CBS 6 WTVR is reporting, "The Republican Party of Virginia has terminated its relationship with Strategic Allied Consulting over allegations of potential voter registration fraud in Florida." RPV had paid the firm over $500,000 to register voters. The same firm has been fired this week by the Republican National Committee and the Republican Party of Florida over these allegations.

CBS 6 talked to Chesterfield Registrar Larry Haake who investigated Strategic Allied Consulting after receiving reports that the firm was inappropriately asking people who they were voting for before offering them a voter registration form.

Strategic Allied Consulting says its office address is in Glen Allen, Virginia, but CBS 6 visited the office location and the people there said they'd never heard of the firm.

McDonnell Waiting on Cuccinelli’s Office, State Board of Elections

Yesterday Governor McDonnell provided an update on his SB 1 (voter ID) position. He said that he is "very disappointed with the General Assembly on that score" and that he has not made any final decision yet, waiting for "input from the lawyers" and the Board of Elections.

"I submitted an amendment that would have, I think, fixed some of the concerns to make sure you simply do a signature check between the provisional ballot being cast and the voter registration file to see if the signatures match. If not, you know you have a potential fraud by that voter. I'm concerned that we have very good free honest elections in Virginia. But at the same time we don't want to burden voters and say they have to come back after the fact and so forth." - Governor McDonnell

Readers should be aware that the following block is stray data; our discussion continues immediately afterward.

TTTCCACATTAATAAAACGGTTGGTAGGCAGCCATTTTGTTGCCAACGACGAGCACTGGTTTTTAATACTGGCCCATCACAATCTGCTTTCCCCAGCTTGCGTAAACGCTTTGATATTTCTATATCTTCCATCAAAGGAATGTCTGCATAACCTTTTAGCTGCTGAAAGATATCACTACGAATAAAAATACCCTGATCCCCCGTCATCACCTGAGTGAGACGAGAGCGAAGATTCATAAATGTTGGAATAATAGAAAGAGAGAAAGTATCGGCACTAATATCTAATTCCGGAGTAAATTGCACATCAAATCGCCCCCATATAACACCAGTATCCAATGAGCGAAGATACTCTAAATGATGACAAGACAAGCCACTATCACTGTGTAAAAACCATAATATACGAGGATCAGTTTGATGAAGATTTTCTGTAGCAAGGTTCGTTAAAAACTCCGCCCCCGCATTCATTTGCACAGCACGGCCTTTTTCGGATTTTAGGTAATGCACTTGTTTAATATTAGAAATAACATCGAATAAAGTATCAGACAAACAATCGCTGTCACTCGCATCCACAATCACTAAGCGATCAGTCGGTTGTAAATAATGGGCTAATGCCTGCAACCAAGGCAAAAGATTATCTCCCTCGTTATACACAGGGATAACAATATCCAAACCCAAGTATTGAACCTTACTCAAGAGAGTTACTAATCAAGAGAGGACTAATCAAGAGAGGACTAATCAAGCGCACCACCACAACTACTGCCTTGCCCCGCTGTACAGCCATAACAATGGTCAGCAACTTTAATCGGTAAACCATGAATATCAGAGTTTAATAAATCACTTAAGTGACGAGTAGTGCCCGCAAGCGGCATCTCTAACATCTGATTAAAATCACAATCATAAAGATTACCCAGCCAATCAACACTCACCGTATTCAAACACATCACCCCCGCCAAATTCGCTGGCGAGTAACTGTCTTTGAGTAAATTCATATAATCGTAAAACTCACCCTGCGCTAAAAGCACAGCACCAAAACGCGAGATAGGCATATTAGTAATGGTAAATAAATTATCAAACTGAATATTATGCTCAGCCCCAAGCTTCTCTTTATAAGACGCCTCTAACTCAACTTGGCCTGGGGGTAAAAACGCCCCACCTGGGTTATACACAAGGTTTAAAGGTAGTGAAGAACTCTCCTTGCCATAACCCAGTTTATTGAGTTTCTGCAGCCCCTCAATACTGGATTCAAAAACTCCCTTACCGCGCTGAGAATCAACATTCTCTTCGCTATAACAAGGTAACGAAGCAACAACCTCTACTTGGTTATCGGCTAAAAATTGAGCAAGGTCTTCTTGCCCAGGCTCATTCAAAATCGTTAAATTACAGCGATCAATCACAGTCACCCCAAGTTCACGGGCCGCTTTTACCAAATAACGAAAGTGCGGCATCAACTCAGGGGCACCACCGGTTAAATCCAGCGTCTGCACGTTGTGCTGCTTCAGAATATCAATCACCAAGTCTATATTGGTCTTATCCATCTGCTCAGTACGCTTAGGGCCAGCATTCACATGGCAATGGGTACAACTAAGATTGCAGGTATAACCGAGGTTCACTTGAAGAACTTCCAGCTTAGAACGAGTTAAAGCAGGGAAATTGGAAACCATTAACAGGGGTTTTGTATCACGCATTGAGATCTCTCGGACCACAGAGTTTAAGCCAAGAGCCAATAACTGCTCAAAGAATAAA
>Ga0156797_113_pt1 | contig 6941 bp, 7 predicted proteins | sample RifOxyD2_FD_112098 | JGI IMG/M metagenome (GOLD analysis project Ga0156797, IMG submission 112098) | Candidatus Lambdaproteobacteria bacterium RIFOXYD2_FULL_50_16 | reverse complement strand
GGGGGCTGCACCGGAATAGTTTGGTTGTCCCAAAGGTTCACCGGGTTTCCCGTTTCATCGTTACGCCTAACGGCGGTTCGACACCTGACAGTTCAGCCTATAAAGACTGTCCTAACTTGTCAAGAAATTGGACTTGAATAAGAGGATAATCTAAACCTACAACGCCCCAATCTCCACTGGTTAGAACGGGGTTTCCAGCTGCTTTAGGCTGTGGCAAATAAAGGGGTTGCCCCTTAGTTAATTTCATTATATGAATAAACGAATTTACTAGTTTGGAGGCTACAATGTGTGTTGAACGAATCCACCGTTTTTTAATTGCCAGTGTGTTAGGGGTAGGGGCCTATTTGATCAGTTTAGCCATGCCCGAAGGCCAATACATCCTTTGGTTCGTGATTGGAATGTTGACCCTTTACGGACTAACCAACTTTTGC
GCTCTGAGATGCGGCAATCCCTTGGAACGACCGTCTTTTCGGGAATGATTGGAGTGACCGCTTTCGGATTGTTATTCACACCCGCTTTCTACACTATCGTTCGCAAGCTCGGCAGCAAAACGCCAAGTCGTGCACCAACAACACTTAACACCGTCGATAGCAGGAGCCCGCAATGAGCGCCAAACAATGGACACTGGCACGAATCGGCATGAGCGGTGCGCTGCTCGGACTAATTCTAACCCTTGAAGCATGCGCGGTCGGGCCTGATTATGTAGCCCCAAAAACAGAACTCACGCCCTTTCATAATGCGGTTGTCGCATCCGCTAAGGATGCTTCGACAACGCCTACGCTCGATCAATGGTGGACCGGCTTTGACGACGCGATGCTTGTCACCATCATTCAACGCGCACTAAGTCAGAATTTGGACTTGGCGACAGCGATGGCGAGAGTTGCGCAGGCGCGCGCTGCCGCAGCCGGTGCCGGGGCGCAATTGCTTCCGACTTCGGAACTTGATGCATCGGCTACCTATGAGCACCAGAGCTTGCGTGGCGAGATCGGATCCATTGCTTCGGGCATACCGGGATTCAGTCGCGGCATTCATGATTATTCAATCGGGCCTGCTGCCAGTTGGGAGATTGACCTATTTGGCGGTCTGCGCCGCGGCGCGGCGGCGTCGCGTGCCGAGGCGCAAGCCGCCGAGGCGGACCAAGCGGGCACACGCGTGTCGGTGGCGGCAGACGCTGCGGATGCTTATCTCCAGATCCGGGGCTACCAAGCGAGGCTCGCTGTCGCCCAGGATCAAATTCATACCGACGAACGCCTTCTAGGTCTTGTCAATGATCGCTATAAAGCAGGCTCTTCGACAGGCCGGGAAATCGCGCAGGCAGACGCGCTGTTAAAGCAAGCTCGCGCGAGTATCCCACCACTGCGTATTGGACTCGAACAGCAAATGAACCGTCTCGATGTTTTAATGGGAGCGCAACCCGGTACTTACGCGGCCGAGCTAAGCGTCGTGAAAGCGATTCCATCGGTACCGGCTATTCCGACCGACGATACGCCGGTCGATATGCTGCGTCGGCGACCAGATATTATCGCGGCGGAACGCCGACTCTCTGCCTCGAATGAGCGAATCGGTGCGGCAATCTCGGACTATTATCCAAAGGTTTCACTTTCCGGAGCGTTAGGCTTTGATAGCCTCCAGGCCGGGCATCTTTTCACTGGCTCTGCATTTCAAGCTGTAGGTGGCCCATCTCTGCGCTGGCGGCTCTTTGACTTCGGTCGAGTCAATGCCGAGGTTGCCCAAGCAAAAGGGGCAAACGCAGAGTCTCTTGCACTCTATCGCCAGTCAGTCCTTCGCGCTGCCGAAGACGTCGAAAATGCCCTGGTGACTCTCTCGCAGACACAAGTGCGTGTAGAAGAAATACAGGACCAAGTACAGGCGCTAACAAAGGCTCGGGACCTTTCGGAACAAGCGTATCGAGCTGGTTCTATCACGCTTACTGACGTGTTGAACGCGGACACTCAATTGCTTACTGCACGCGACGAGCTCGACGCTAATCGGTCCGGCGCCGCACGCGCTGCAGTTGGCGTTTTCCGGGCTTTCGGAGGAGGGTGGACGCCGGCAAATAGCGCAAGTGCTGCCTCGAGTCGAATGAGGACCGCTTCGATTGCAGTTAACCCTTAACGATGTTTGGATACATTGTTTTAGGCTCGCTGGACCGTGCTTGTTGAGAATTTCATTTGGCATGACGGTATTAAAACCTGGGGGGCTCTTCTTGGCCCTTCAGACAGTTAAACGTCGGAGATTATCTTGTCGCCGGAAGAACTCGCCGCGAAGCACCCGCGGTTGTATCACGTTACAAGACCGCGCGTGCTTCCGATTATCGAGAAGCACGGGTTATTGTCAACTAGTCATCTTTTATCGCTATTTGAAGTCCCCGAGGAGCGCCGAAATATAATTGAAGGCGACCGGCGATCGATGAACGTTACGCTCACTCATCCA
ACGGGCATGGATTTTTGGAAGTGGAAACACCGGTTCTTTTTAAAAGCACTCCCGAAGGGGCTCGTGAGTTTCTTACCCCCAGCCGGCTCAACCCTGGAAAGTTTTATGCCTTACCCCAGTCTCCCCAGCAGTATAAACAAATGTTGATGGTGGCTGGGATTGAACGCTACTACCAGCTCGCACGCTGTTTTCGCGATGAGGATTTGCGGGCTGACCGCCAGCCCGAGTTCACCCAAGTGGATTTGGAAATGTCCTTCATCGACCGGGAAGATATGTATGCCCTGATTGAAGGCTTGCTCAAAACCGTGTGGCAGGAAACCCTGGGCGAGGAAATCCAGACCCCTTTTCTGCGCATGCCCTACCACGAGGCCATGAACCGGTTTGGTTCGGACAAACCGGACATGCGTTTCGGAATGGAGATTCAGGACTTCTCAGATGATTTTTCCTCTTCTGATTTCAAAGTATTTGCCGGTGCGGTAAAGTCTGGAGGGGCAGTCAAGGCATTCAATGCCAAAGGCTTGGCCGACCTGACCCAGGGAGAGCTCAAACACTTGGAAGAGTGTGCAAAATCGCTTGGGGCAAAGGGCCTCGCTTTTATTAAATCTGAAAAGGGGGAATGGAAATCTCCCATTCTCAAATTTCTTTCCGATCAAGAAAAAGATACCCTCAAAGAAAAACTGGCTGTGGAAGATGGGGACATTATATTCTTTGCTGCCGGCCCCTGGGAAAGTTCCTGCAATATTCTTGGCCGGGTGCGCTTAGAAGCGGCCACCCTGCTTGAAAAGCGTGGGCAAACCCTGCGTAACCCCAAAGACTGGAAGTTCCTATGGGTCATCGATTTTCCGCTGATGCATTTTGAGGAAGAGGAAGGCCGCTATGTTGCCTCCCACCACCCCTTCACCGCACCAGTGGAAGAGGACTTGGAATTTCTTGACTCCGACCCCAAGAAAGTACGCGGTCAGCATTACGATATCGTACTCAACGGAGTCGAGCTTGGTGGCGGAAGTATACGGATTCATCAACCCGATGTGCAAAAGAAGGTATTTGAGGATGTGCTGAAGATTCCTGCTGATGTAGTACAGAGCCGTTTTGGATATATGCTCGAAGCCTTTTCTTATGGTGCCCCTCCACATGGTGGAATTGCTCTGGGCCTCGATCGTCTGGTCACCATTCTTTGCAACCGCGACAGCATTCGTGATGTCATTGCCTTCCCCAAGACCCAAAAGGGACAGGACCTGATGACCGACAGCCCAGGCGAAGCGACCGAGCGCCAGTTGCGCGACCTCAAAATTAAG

In response to a caller on a Norfolk radio station program, the Governor said he had amended about 100 bills and that the General Assembly accepted about 88% of them. He said there are still about two weeks left in the process of reviewing those not accepted including the voter ID bill.  

It’s Win/Win For McDonnell In Voter ID Veto

The Kaplan Post says it's: a test of principle versus partisanship. It's really: choosing between riding with Romney or getting kicked to the curb. Virginia Republican legislators didn't give suppression enough thought. They could have suppressed the vote and still allowed McDonnell the veep seat.

These new restrictions fall most heavily on young, minority, elderly, and low-income voters, as well as on voters with disabilities. This wave of changes may sharply tilt the political terrain for the 2012 election and beyond. - Brennan Center for Justice

Requiring voters to show government-issued photo identification is a hardship on as many as 10% of the electorate. But that may not be as effective as more surreptitious methods. Limiting early voting is one. Another is making registration much more difficult. But Virginia Republicans chose the lightning rod.